Nearly a month ago, millions of women across the country, including my gorgeous wife, were honored for their role as mothers and caregivers. Many greeting cards were mailed, bouquets of flowers were sent, and gifts of all sorts were given. In addition to these celebratory actions, I am sure some people even cooked for their mother, grandmother, or wife or possibly shared some sort of special meal at a restaurant.
This month, the time is approaching when the contributions big and small of dads will be celebrated, but not with nearly as much fanfare. It is a shame that these days so many people have such negative and painful thoughts when it comes to their dads (if they even know who he is). Despite the negative situations that exist, I feel that more focus should be placed on dads who are actually involved in the lives of their children and who are giving it their best effort. They should be acknowledged and given the opportunity to get the three things every dad wants for Father's Day.
Though I am the father of three daughters and three sons, I am still not qualified to speak for all dads, but I believe many would agree that they want the following:
1) Appreciation: When you really think about it, being a good dad takes lots of work. It is not as simple as providing financially for your child or children. It takes much more than financial resources. It also takes time and sacrifices to make sure you are adequately preparing your child to one day become a great adult. On Father's Day, I believe if a man is being responsible in caring for his children and giving it his best despite being an imperfect person, appreciation should be shown. That appreciation may come in a number of forms, but a few ideas include meals, gifts, or even a meanful card, letter, or phone call. It doesn't have to be anything expensive or complicated, but dads like to know that their efforts are not in vain.
2) Affirmation: Every man likes to hear that he is on the right track and that he is doing a good job at something. This is especially true of dads, because, at times it can feel like the weight of the world is on our shoulders. Sometimes dads have to make tough decisions that affect the whole household and it is so comforting when someone we respect offers us an "attaboy" and a pat of the back to drive us forward. It usually doesn't take much to stroke a dad's ego when it comes to his leadership as a father and to hear his own father, brother, pastor, supervisor, or another influential person encourage him in his ways and in the vision he has established is priceless.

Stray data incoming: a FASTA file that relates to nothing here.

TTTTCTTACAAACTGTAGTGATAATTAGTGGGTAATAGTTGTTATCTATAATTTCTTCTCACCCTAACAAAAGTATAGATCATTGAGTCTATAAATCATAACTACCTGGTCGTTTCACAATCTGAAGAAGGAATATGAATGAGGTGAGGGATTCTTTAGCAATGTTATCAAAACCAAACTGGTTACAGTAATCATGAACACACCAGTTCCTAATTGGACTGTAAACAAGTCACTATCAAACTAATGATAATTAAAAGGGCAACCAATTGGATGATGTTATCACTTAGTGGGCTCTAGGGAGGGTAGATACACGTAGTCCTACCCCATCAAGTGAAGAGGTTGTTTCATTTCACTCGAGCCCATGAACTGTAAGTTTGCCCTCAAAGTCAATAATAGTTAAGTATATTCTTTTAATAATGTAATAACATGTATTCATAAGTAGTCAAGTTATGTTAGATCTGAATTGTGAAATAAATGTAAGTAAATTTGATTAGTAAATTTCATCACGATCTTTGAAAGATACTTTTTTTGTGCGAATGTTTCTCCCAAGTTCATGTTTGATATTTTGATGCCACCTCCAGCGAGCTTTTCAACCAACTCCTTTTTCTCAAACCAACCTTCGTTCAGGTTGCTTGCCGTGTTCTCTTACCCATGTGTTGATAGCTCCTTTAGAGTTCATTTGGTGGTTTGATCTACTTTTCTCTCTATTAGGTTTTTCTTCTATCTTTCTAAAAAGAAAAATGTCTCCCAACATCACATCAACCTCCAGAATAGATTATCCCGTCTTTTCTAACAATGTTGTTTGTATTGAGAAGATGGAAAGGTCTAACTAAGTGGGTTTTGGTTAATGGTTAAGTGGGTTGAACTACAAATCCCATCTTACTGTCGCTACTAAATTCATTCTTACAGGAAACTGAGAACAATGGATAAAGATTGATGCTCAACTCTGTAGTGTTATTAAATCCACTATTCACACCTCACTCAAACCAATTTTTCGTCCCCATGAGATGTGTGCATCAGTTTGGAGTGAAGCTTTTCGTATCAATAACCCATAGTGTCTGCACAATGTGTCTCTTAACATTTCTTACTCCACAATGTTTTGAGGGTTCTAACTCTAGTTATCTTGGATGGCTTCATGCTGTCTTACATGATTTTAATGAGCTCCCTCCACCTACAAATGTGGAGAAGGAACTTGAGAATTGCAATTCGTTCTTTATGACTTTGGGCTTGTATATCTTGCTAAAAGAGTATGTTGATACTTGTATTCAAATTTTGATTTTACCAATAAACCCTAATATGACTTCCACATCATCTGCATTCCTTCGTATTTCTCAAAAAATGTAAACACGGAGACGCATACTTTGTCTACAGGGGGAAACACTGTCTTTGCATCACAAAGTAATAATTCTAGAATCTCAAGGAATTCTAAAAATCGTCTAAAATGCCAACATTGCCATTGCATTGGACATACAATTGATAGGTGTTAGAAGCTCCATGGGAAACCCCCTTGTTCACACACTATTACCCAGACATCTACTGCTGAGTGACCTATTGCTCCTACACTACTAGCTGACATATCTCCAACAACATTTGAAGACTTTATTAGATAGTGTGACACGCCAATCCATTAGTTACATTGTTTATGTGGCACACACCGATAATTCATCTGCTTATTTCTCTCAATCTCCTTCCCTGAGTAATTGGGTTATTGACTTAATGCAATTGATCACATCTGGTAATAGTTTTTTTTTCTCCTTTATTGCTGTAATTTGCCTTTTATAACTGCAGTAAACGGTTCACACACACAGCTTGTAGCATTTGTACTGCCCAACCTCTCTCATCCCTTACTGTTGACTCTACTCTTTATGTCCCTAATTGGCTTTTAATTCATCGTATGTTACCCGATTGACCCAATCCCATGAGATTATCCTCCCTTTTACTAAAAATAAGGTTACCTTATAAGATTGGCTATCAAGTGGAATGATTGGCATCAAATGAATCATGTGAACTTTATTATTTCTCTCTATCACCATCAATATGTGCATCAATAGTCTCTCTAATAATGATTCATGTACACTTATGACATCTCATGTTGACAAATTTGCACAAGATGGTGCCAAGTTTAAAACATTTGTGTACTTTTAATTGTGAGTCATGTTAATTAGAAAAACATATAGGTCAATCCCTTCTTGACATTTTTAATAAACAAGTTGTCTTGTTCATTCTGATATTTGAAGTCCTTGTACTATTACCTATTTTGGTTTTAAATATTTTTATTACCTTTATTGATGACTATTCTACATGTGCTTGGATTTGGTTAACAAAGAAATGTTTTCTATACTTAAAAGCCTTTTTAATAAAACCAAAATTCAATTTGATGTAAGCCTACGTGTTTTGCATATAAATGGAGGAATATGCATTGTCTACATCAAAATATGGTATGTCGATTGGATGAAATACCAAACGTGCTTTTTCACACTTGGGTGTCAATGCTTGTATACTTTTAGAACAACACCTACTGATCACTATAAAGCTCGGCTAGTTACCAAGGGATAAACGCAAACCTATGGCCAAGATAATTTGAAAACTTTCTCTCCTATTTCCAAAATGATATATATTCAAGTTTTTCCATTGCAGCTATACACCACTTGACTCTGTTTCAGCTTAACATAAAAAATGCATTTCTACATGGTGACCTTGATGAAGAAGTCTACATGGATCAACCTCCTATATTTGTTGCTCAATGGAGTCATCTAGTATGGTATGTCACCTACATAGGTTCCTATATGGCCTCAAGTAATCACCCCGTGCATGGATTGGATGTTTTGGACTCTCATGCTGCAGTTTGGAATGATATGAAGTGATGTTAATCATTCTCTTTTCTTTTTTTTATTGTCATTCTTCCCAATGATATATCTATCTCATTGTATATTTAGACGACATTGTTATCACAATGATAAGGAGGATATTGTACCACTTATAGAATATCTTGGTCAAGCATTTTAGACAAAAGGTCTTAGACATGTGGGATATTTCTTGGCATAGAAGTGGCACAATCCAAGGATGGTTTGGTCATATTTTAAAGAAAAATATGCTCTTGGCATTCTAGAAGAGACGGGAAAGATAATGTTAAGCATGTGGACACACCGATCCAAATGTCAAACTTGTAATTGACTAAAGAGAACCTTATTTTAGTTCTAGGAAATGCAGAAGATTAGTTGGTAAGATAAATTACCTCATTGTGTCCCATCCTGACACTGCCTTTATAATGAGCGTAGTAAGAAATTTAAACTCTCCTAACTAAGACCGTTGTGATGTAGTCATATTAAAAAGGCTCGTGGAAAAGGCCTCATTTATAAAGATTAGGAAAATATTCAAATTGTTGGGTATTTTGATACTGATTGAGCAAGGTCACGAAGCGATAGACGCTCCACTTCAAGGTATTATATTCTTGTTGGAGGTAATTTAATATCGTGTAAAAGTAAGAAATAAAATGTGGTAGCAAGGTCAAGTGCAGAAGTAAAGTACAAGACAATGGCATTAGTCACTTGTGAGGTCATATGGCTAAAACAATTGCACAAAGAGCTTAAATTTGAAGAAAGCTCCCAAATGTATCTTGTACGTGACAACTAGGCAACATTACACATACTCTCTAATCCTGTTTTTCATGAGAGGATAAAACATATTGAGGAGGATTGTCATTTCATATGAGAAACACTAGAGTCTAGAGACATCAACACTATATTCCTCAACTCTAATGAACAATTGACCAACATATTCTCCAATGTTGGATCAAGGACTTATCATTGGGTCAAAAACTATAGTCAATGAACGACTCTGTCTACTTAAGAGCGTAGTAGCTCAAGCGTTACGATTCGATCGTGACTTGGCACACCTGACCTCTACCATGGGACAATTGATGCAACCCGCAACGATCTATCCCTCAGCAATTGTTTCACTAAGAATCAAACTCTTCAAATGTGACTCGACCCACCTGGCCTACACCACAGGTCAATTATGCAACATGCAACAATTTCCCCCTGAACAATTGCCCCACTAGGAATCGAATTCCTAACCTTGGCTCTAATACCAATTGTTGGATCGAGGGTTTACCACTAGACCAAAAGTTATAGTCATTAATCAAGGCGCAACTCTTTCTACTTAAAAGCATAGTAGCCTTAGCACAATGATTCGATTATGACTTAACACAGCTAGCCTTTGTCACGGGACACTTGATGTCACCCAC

3) Affection: One of the highlights of my day is when I get home from work and my wife and all of my kids run up to me to embrace me. Since I believe my primary "love language" is physical touch, it makes my day. Often men are not very good at showing emotion or expressing affection, but it is necessary. We have a need to love and to be loved on. On Father's Day, I'm sure it would make many dads' day if they received lots of affection in terms of hugs and kisses from their wife and/or kids. Each hug or kiss is like another instance of saying I love you during the day. Take as many opportunities as you can to show your affection and ladies, if you're married to a great dad, feel free to offer some bonus affection (no further explanation needed).
Questions: If you are a dad or a dad-to-be, what would you like for Father's Day? What are your plans for celebrating with the special men in your life?